We always expect Yaletown to be a little rainier, but it seems to rain on us around Kitsilano more. Maybe it’s just because by that time we’ve been cycling a while and the weather’s changed.

We enjoy the spots where the temperature suddenly increases (going clockwise): Burrard Bridge on the north side, Bayswater Street in Kits, and coming to the open field above Acadia Beach on the N.W. Marine Drive to UBC.

In winter going down that same hill from UBC to Spanish Banks will freeze your forehead. We have learned to put on our hood for that stretch. Otherwise we spend the whole ride down speculating about what a freeze-dried forehead looks like, and if we will gain superpowers or loose them.

Weather Forecasts

A weather forecast doesn’t have to be right if it’s predictably skewed. We say: pick a weather forecaster and get to know him. We find the Environment Canada web site is usually pessimistic in both the short and long term forecasts and we adjust for it.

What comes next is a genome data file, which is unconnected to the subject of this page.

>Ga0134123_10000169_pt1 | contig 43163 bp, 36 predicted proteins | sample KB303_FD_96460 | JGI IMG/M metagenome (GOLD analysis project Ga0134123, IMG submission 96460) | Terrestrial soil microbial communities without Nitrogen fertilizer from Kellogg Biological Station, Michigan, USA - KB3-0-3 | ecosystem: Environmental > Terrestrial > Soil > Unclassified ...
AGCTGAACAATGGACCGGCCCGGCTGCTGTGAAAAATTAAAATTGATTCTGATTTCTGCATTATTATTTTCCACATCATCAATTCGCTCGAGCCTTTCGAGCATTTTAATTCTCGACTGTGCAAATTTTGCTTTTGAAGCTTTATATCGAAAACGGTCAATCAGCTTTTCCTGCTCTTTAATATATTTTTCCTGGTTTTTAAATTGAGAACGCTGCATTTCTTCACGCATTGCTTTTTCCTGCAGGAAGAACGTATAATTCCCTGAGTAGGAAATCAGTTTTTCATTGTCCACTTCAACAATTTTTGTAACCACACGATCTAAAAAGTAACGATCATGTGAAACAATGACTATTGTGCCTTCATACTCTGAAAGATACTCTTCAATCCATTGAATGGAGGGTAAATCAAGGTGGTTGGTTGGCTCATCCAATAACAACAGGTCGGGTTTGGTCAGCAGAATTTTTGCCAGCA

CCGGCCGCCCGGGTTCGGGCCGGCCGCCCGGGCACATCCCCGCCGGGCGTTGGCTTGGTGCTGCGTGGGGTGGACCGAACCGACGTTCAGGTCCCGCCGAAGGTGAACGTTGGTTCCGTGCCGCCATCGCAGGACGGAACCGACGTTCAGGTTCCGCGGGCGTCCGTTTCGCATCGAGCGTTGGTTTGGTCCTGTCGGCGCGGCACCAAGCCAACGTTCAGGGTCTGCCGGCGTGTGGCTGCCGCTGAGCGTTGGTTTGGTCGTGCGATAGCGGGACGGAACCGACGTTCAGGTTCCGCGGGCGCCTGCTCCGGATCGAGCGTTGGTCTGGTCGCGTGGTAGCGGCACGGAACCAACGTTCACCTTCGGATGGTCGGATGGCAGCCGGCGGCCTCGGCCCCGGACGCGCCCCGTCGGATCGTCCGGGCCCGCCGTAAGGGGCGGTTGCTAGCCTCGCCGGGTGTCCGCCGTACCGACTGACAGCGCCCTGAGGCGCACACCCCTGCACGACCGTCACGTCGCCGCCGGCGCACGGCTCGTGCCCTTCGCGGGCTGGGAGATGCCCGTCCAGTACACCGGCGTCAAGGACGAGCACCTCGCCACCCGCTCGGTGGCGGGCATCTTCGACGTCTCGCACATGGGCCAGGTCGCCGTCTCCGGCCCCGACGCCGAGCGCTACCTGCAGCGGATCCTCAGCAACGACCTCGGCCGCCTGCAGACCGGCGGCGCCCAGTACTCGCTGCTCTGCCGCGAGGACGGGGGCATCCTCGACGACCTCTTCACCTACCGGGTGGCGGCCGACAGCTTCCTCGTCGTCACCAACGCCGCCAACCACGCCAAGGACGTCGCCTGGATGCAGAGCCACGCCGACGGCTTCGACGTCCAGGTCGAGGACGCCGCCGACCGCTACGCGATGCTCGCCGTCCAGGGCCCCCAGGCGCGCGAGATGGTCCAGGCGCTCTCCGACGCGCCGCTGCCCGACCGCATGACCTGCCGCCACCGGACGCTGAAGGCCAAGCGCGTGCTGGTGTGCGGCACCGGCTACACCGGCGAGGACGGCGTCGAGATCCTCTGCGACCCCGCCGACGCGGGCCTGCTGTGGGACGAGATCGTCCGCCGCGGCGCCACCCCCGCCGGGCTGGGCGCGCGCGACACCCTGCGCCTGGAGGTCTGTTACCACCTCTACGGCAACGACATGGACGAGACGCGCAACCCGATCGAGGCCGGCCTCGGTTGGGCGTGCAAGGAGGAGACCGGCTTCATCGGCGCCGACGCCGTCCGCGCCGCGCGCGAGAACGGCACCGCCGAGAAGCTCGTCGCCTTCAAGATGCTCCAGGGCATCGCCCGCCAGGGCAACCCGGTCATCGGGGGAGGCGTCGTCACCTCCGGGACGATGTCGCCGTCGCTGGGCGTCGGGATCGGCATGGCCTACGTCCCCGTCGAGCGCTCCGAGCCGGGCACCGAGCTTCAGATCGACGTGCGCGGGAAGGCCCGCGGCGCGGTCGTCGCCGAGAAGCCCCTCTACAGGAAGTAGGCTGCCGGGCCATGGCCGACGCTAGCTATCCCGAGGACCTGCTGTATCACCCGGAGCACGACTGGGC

For bad weather forecasts any time of year we have adapted these rules based on the Environment Canada weather forecast: If there’s a 30% chance of rain today, it’s not going to rain, but bring a rain jacket with a hood.

If it’s a 60% probability of precipitation (POP) day, you may need the jacket, but bring rain pants too.

Anything higher than that and it’s going to get wet. Those are the odds. Frankly, with room to strap a bag of rain clothes on the back rack, we should carry our rain gear all winter, but it’s bulky.

For the long term forecast we assume that if tomorrow has a 60% chance of rain, it might turn out to be sunny. If the second day forecast is for rain, it might be nice enough to go out and not get wet.